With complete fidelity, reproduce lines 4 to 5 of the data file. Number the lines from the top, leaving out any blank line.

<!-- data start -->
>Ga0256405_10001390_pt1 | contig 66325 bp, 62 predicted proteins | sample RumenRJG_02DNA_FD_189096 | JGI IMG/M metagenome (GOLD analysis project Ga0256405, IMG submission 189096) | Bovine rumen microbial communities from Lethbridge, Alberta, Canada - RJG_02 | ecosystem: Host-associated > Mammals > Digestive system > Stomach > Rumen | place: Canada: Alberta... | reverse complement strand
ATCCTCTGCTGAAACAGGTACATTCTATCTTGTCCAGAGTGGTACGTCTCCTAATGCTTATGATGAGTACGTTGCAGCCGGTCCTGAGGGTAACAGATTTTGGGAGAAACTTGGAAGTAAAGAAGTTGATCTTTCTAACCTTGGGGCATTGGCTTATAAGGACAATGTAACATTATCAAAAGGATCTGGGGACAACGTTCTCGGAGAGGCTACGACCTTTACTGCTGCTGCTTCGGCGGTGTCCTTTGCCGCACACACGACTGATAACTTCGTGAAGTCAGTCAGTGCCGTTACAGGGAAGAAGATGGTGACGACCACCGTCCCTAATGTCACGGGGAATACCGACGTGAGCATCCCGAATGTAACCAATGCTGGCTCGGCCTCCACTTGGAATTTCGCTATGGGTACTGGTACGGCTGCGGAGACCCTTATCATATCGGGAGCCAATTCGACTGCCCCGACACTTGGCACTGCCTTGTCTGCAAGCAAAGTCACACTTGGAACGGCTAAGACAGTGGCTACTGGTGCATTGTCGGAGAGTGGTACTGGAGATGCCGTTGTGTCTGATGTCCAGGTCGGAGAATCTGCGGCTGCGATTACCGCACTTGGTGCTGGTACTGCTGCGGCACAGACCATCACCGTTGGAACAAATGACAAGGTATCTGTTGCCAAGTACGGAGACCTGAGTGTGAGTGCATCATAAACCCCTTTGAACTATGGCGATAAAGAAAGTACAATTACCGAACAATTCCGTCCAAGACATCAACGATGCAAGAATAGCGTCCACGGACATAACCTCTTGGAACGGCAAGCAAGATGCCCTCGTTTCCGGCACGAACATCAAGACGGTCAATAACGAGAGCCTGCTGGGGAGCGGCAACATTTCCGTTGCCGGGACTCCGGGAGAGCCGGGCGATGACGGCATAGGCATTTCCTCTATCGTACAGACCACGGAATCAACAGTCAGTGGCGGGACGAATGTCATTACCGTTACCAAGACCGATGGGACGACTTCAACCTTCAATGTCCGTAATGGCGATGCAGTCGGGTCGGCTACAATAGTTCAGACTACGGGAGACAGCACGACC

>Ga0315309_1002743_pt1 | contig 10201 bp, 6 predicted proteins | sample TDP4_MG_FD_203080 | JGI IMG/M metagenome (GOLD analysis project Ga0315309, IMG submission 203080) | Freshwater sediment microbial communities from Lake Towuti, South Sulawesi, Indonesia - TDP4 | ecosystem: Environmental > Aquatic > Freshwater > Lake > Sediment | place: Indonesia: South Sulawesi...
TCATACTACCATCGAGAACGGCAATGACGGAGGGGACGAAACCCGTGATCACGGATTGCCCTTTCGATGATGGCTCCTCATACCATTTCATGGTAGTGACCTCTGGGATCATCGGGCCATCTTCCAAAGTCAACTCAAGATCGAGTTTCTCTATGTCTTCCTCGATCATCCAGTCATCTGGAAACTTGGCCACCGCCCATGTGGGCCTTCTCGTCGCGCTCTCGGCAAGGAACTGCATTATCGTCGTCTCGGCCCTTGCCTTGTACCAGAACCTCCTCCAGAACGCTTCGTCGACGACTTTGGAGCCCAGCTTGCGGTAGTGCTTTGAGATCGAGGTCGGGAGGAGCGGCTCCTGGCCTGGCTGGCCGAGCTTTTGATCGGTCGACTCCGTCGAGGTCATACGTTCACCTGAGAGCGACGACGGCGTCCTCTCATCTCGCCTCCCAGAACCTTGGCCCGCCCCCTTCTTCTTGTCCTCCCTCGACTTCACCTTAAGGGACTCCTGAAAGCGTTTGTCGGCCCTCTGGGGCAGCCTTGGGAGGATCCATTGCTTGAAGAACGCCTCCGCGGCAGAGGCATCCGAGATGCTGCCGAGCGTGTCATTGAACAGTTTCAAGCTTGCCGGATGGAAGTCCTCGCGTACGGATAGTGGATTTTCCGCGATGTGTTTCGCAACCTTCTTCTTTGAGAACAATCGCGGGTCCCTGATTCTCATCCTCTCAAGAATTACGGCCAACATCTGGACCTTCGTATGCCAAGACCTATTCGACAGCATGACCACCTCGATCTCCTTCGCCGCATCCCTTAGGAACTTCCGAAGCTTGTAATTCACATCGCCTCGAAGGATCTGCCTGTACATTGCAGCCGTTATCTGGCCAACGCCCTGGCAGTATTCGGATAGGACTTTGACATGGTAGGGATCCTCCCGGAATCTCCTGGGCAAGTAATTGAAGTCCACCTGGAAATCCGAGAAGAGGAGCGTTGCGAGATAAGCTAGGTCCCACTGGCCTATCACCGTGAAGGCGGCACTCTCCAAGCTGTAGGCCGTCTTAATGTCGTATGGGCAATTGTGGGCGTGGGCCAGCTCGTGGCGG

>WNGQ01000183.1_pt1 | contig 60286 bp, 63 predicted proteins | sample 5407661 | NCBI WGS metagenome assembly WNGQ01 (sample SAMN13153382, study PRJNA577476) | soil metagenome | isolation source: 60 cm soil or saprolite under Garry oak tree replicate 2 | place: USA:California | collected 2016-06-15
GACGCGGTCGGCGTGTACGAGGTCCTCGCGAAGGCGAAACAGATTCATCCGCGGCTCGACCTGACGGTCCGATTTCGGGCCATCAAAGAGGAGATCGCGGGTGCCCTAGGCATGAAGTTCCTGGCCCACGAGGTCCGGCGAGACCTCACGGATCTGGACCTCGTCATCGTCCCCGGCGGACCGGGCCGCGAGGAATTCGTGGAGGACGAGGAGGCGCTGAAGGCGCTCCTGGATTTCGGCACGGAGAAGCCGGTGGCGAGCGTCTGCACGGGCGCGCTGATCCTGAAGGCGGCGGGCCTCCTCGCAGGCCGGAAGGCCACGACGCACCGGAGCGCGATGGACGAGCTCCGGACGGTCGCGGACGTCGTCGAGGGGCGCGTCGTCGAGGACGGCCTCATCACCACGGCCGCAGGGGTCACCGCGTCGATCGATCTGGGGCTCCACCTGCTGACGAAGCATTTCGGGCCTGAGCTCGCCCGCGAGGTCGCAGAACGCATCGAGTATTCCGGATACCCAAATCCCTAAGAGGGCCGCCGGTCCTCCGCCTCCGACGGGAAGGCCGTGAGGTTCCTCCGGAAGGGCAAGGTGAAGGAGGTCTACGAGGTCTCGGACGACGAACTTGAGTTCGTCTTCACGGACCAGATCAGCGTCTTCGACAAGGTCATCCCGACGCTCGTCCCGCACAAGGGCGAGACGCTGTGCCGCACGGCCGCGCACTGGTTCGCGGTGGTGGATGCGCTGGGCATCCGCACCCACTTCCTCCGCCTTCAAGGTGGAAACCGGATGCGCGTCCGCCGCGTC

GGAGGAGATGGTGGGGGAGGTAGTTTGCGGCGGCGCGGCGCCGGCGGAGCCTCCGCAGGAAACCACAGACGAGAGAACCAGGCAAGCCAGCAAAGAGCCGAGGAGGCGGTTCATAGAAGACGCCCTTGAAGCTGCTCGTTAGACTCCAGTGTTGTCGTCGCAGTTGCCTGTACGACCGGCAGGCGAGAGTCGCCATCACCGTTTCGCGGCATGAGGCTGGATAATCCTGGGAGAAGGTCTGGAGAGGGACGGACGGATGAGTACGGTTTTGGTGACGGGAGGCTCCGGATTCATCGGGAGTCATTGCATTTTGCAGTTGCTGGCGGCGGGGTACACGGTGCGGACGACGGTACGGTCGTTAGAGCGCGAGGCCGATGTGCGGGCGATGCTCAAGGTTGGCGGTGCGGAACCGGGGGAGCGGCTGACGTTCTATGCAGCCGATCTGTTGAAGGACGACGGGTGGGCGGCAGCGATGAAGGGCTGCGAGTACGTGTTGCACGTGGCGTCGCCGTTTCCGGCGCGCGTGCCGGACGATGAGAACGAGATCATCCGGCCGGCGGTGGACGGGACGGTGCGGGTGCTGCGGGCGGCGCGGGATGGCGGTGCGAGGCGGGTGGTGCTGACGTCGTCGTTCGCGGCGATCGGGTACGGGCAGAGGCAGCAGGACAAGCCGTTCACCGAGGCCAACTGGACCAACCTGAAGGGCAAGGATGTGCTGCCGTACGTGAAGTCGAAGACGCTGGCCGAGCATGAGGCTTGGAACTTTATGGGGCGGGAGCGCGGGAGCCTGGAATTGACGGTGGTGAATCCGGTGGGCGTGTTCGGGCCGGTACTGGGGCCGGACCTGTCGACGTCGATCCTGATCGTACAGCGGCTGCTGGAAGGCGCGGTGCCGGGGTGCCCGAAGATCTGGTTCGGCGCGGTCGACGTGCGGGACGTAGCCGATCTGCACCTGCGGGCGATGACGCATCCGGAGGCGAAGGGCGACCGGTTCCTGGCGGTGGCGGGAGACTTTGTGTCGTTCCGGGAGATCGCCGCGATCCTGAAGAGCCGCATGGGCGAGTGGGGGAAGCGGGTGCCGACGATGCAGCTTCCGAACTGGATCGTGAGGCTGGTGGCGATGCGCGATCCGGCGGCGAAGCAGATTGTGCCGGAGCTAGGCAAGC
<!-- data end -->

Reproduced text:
TCATACTACCATCGAGAACGGCAATGACGGAGGGGACGAAACCCGTGATCACGGATTGCCCTTTCGATGATGGCTCCTCATACCATTTCATGGTAGTGACCTCTGGGATCATCGGGCCATCTTCCAAAGTCAACTCAAGATCGAGTTTCTCTATGTCTTCCTCGATCATCCAGTCATCTGGAAACTTGGCCACCGCCCATGTGGGCCTTCTCGTCGCGCTCTCGGCAAGGAACTGCATTATCGTCGTCTCGGCCCTTGCCTTGTACCAGAACCTCCTCCAGAACGCTTCGTCGACGACTTTGGAGCCCAGCTTGCGGTAGTGCTTTGAGATCGAGGTCGGGAGGAGCGGCTCCTGGCCTGGCTGGCCGAGCTTTTGATCGGTCGACTCCGTCGAGGTCATACGTTCACCTGAGAGCGACGACGGCGTCCTCTCATCTCGCCTCCCAGAACCTTGGCCCGCCCCCTTCTTCTTGTCCTCCCTCGACTTCACCTTAAGGGACTCCTGAAAGCGTTTGTCGGCCCTCTGGGGCAGCCTTGGGAGGATCCATTGCTTGAAGAACGCCTCCGCGGCAGAGGCATCCGAGATGCTGCCGAGCGTGTCATTGAACAGTTTCAAGCTTGCCGGATGGAAGTCCTCGCGTACGGATAGTGGATTTTCCGCGATGTGTTTCGCAACCTTCTTCTTTGAGAACAATCGCGGGTCCCTGATTCTCATCCTCTCAAGAATTACGGCCAACATCTGGACCTTCGTATGCCAAGACCTATTCGACAGCATGACCACCTCGATCTCCTTCGCCGCATCCCTTAGGAACTTCCGAAGCTTGTAATTCACATCGCCTCGAAGGATCTGCCTGTACATTGCAGCCGTTATCTGGCCAACGCCCTGGCAGTATTCGGATAGGACTTTGACATGGTAGGGATCCTCCCGGAATCTCCTGGGCAAGTAATTGAAGTCCACCTGGAAATCCGAGAAGAGGAGCGTTGCGAGATAAGCTAGGTCCCACTGGCCTATCACCGTGAAGGCGGCACTCTCCAAGCTGTAGGCCGTCTTAATGTCGTATGGGCAATTGTGGGCGTGGGCCAGCTCGTGGCGG

>WNGQ01000183.1_pt1 | contig 60286 bp, 63 predicted proteins | sample 5407661 | NCBI WGS metagenome assembly WNGQ01 (sample SAMN13153382, study PRJNA577476) | soil metagenome | isolation source: 60 cm soil or saprolite under Garry oak tree replicate 2 | place: USA:California | collected 2016-06-15